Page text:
They are now suggesting to the world that the legitimacy of the Rwandan government has been undermined. Now, back in high school, this would be typical of what we used to call “dancing to your own tunes,” and it is similar to an even richer phrase in my native language, “kwikirigita ugaseka.”

Questioning legitimacy: ‘experts’ or the electorate?
Regardless of the nature of the facts about each issue raised by the critics whether in good faith or just out of ignorance; in spite of the official position as well as established practice of the government and its institutions, Rwanda’s detractors have sought to highhandedly question the country’s electoral system, it’s constitutional provisions on multiparty politics and some of its official laws particularly the genocide ideology and sectarianism laws.

Since these so-called non-governmental human rights organisations and mainstream media are not always as clever as they probably think they are or would want the selected victims of their attacks and their other audiences to believe, they are now openly, and of course maliciously, questioning the legitimacy of the Rwandan government. Thus, they cannot hide their true motives long enough; they betray their presumed subtlety.

For months they have fought tooth and nail to misrepresent the country and they are now suggesting or rather wishing that Rwanda’s and President Paul Kagame’s legitimacy has somehow been undermined – never mind the fact that his popular approval was overwhelmingly renewed in the general elections less than two months ago.

What kind of short memory could that possibly be? Yet one would have expected that the obligation to link conclusions to credible premises – effect to cause, is the basic principle of literacy in any culture and civilisation.

Even as Rwandans themselves know it would perhaps be good for Hollywood amateurs, the critics believe that the image of their fictional version of realities in and about Rwanda has been painted vividly enough and presented to the unsuspecting world audience, and that that image should now be sold to major western capitals that have important development cooperation with Rwanda.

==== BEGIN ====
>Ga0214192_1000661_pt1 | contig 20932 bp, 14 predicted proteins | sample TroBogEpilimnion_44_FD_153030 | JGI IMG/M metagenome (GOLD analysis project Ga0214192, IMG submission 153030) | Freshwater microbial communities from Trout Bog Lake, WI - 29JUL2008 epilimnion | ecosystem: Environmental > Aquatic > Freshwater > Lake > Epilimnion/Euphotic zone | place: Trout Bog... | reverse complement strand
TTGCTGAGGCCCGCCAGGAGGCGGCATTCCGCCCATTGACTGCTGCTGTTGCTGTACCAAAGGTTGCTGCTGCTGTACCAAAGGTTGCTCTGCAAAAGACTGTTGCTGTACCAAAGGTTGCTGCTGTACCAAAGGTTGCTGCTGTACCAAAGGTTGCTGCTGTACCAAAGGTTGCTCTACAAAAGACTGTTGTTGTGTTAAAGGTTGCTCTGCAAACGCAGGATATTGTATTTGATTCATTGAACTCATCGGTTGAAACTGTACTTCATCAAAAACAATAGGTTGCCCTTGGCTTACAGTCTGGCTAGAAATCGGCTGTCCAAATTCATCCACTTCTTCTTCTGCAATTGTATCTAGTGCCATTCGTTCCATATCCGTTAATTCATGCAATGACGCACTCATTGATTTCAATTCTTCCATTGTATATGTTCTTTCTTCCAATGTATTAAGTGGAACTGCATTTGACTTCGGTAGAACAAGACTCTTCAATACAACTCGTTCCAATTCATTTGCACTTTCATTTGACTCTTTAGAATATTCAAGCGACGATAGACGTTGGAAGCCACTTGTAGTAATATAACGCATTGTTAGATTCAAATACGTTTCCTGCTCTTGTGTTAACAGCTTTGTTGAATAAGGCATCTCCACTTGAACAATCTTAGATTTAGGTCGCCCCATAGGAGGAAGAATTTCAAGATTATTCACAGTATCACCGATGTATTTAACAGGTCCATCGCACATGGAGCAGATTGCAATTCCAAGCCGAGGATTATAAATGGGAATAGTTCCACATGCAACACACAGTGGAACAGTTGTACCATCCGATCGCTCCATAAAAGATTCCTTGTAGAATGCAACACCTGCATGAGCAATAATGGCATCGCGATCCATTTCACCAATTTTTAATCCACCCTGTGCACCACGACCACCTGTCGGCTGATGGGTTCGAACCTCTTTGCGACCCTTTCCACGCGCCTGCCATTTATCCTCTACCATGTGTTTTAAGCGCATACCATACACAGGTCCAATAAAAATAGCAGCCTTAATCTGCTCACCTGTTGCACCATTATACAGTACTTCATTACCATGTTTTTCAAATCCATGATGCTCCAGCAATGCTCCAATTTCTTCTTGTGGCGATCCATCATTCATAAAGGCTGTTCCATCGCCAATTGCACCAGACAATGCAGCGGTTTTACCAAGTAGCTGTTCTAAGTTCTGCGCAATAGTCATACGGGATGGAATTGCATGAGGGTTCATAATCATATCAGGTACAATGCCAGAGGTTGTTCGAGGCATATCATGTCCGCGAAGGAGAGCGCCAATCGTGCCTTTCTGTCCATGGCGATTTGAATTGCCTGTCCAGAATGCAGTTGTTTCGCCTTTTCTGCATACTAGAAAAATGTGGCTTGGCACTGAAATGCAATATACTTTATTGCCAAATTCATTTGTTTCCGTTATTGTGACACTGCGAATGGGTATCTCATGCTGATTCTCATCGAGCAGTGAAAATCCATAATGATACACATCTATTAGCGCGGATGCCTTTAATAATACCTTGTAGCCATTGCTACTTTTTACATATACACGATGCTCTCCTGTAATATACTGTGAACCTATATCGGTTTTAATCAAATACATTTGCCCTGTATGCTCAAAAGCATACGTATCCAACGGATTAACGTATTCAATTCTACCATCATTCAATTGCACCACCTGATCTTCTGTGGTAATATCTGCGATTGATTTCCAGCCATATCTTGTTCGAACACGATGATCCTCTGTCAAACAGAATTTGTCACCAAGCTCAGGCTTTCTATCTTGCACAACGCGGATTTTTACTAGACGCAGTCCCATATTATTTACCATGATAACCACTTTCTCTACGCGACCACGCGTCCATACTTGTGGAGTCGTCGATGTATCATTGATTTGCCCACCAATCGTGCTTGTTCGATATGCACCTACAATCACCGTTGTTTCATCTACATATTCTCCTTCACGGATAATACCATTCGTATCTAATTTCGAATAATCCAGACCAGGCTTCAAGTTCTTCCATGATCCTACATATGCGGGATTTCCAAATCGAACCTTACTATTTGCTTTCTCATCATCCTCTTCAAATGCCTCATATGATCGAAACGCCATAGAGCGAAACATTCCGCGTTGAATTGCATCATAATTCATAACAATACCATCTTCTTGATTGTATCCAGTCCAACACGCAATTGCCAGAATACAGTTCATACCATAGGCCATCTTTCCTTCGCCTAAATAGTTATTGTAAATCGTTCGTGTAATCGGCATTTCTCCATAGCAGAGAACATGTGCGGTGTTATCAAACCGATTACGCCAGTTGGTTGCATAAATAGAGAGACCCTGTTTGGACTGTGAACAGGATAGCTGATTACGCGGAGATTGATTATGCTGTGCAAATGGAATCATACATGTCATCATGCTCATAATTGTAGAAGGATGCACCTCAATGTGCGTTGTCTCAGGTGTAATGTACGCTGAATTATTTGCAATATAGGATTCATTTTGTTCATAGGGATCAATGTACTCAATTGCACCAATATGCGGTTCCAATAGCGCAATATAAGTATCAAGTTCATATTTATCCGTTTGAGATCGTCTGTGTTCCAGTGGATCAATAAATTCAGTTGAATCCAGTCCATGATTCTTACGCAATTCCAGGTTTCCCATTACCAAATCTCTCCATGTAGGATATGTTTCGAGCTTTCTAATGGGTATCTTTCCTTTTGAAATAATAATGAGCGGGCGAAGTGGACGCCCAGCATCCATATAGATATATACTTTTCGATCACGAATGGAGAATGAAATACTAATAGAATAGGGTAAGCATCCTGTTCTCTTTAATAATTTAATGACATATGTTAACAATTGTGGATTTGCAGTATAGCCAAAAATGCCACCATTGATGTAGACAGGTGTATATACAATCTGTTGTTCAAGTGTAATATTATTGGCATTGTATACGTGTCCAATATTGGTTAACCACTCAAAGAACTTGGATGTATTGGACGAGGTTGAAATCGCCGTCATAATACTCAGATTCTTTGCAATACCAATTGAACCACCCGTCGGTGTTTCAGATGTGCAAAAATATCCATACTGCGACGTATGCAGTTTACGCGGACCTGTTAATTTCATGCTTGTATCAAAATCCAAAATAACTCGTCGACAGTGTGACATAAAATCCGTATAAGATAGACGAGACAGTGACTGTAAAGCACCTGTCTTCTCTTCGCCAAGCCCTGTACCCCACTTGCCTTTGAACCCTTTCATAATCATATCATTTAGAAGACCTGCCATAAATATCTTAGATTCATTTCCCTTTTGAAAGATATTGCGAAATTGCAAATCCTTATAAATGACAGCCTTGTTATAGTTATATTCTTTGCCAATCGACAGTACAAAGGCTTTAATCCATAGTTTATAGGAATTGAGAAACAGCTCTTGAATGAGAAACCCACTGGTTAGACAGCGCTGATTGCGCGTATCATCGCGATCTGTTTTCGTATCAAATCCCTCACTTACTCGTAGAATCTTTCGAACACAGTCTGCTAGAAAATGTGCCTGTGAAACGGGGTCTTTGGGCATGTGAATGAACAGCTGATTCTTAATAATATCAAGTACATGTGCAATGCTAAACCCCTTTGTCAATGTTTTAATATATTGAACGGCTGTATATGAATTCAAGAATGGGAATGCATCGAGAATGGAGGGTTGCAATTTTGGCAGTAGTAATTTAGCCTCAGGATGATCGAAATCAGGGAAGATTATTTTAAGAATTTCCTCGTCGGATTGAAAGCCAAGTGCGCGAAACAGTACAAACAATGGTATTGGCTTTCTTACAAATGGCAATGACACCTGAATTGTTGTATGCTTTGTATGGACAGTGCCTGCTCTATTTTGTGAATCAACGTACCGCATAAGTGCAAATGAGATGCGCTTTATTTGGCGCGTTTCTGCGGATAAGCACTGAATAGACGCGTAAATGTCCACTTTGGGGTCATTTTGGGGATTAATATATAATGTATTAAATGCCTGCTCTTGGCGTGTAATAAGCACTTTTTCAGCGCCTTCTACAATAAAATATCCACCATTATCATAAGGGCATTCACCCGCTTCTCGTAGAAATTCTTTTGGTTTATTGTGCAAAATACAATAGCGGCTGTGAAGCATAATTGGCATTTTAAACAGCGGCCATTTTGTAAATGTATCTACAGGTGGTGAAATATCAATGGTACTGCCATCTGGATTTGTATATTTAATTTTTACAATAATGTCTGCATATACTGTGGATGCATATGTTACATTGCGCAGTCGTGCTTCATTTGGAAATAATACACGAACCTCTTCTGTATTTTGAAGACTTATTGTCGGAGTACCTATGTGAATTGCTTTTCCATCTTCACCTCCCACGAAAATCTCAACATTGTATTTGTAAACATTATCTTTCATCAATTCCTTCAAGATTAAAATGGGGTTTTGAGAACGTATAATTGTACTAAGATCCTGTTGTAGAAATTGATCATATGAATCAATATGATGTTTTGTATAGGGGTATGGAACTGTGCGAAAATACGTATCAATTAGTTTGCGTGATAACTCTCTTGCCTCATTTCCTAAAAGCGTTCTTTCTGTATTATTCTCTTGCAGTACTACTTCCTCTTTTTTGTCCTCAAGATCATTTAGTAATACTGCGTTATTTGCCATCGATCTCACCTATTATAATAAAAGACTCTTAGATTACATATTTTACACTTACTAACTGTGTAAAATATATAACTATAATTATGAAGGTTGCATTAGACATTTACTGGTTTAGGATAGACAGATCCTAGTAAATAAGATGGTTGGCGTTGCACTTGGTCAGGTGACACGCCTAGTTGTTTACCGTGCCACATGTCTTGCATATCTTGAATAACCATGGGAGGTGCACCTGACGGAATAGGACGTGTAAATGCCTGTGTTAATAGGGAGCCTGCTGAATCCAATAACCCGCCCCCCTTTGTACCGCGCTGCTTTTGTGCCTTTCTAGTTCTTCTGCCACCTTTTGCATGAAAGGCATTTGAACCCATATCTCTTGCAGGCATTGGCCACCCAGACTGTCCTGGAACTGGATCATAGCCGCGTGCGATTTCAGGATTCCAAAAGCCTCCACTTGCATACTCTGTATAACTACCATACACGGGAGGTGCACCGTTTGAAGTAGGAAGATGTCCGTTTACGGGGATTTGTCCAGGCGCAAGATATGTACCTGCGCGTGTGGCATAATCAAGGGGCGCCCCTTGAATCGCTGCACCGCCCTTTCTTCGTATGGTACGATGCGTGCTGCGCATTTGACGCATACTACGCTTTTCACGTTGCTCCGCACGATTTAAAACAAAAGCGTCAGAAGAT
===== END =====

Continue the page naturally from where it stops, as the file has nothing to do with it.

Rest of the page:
Well, with no intentions to disappoint the united detractors of Rwanda in their agenda, it is my opinion that President Kagame’s legitimacy as well as that of his government cannot just be wished away. In addition to renewed popular legitimacy, he and his government also enjoy procedural legitimacy due to strict adherence to the rule of law, high level of accountability and reputation for zero tolerance on corruption that has led to a negligible level of corruption of the corrupt according to Transparency International.

Moreover, and perhaps the most important aspect of all, President Paul Kagame and his government enjoy a high degree of substantive legitimacy and credibility. From incredible reconstruction to the steady path of sustainable growth and socio-economic development, his government’s record of delivery on all policy fronts is something for which no expert is needed to explain.

It is an exciting turn that has caught the keen attention of the wider world. It is an approach with innovative approaches of social change in a complex post-genocide setting in which the homogeneity of the nation has been a challenge never before witnessed anywhere in history.

Rwandans are in no competition with anyone and nobody should feel challenged or threatened by their modest and innovative ways of advancing their society. Other than pouring out unwarranted criticism, serious experts ought to give honest criticism and feedback about the country, and serious researchers might soon need to use the Rwandan experience to update some of the development models.

As for the united detractors of Rwanda, it appears that they can only ignore the country’s history and context – past and present, if they are seeking pretexts for pursuing unspecified interests.

The author is a Graduate student of International Development Wageningen University – The Netherlands